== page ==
Author(s): AnderschBjrkman Y, Thomsson KA, Holmn Larsson JM, Ekerhovd E, Hansson GC
Abstract Share this page
Abstract The mucus filling the human cervical opening blocks the entry to the uterus, but this has to be relative and allow for the sperm to penetrate at ovulation. We studied this mucus, its content of proteins and mucins, and the mucin O-glycosylation in cervical secretions before, during, and after ovulation. Cervical mucosal secretions from 12 subjects were collected, reduced-alkylated, separated with polyacrylamide or agarose/polyacrylamide gel electrophoresis, and stained with silver, Alcian blue, or Coomassie Blue stain. Protein and mucin bands from before and during ovulation were digested and subsequently analyzed by nano-LC-FT-ICR MS and MS/MS. We identified 194 proteins after searches against the NCBI non-redundant protein database and an in-house mucin database. Three gel-forming (MUC5B, MUC5AC, and MUC6) and two transmembrane mucins (MUC16 and MUC1) were identified. For the analysis of mucin O-glycosylation, separated mucins from six individuals were blotted to PVDF membranes, and the O-glycans were released by reductive beta-elimination and analyzed with capillary HPLC-MS and -MS/MS. At least 50 neutral, sialic acid-, and sulfate-containing oligosaccharides were found. An increase of GlcNAc-6GalNAcol Core 2 structures and a relative decrease of NeuAc residues are typical for ovulation, and NeuAc-6GalNAcol and NeuAc-3Gal- epitopes are typical for the non-ovulatory phases. The cervical mucus at ovulation is thus characterized by a relative increase in neutral fucosylated oligosaccharides. This comprehensive characterization of the mucus during the menstrual cycle suggests mucin glycosylation as the major alteration at ovulation, but the relation to the altered physicochemical properties and sperm penetrability is still not understood.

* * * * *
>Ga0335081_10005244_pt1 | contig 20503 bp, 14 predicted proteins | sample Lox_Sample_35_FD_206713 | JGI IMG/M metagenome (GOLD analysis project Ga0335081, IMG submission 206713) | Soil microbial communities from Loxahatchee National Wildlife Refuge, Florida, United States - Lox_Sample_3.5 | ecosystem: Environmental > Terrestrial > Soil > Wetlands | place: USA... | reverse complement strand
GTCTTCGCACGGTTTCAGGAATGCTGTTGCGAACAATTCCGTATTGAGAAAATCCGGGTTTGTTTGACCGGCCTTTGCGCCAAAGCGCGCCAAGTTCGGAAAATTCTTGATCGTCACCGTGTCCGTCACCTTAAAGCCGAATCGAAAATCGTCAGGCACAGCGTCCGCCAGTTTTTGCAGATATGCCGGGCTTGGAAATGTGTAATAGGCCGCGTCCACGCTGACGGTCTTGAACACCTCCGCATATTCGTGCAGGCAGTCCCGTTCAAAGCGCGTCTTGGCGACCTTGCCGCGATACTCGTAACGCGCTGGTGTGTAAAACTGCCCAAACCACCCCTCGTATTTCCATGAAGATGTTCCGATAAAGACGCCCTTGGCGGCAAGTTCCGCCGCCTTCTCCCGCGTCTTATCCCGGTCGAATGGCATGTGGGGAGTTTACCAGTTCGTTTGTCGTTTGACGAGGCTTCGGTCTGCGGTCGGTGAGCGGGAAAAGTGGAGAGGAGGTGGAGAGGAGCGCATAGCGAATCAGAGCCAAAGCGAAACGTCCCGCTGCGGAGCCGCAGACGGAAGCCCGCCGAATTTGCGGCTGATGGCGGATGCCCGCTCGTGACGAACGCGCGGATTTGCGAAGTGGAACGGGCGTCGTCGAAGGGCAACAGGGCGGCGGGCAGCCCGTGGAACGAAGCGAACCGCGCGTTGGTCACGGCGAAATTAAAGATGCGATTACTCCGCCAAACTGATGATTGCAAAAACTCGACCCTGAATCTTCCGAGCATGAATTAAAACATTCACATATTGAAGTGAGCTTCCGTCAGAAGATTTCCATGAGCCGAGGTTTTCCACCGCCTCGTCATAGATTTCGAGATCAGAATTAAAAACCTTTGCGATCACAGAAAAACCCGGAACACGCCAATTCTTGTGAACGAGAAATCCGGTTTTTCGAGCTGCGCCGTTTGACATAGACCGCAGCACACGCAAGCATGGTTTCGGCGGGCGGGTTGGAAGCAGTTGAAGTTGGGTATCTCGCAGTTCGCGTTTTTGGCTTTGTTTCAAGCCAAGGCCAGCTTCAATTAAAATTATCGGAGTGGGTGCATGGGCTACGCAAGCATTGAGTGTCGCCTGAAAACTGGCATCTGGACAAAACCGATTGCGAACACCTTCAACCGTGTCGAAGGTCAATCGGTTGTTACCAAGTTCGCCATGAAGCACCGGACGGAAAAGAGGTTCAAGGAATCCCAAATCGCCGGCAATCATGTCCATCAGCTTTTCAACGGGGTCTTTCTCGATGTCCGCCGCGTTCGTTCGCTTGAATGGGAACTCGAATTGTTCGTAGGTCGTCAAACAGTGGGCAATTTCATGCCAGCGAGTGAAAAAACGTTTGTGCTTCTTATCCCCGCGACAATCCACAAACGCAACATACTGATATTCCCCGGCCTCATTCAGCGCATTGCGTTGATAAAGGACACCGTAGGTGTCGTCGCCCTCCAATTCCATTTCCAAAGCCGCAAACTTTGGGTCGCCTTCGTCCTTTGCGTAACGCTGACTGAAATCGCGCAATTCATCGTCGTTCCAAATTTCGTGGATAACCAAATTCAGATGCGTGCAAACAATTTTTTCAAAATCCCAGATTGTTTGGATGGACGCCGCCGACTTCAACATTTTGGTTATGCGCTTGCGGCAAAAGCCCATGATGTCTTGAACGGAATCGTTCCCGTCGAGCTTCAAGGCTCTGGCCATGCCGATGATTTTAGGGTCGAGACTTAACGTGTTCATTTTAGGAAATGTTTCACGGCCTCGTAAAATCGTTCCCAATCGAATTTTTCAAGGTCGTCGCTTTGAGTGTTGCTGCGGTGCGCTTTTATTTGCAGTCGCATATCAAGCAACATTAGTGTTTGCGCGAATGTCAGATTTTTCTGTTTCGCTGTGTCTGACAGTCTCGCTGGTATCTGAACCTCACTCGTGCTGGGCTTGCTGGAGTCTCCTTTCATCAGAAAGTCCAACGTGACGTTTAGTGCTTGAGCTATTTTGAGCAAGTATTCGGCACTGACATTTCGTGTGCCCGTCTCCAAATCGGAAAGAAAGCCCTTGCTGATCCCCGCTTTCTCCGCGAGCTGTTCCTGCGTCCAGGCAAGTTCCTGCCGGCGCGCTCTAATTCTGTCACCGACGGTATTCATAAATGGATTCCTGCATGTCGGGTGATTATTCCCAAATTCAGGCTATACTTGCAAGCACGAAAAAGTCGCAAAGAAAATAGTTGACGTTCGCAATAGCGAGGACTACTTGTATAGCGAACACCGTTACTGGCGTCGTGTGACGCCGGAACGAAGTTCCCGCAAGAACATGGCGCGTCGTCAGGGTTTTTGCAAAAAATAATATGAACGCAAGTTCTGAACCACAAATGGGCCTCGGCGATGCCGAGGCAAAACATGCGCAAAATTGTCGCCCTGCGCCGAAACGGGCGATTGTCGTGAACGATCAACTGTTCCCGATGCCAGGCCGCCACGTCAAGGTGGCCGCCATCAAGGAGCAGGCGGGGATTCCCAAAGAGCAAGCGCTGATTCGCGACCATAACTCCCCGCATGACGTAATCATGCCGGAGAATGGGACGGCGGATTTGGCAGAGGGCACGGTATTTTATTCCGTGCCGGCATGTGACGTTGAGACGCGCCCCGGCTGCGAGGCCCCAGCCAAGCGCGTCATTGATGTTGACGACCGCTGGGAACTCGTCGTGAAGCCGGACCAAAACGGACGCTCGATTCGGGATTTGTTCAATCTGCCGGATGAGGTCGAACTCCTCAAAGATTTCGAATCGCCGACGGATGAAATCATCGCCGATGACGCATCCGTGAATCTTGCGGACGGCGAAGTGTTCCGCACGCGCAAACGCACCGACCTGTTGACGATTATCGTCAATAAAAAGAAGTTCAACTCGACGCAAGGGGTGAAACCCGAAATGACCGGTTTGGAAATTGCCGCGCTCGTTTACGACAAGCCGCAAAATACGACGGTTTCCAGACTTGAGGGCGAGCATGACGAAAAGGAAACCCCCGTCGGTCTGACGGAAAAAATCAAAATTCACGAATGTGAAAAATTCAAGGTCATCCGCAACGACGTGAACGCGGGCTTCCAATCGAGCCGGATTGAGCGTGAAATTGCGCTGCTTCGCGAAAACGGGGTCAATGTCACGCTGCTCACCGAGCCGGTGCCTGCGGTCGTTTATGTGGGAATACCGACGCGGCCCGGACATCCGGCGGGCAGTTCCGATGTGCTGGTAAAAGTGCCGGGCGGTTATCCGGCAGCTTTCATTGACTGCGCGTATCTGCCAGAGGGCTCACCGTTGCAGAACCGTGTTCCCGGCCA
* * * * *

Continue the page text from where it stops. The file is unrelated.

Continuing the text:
This article was published in Mol Cell Proteomics
and referenced in Journal of Steroids & Hormonal Science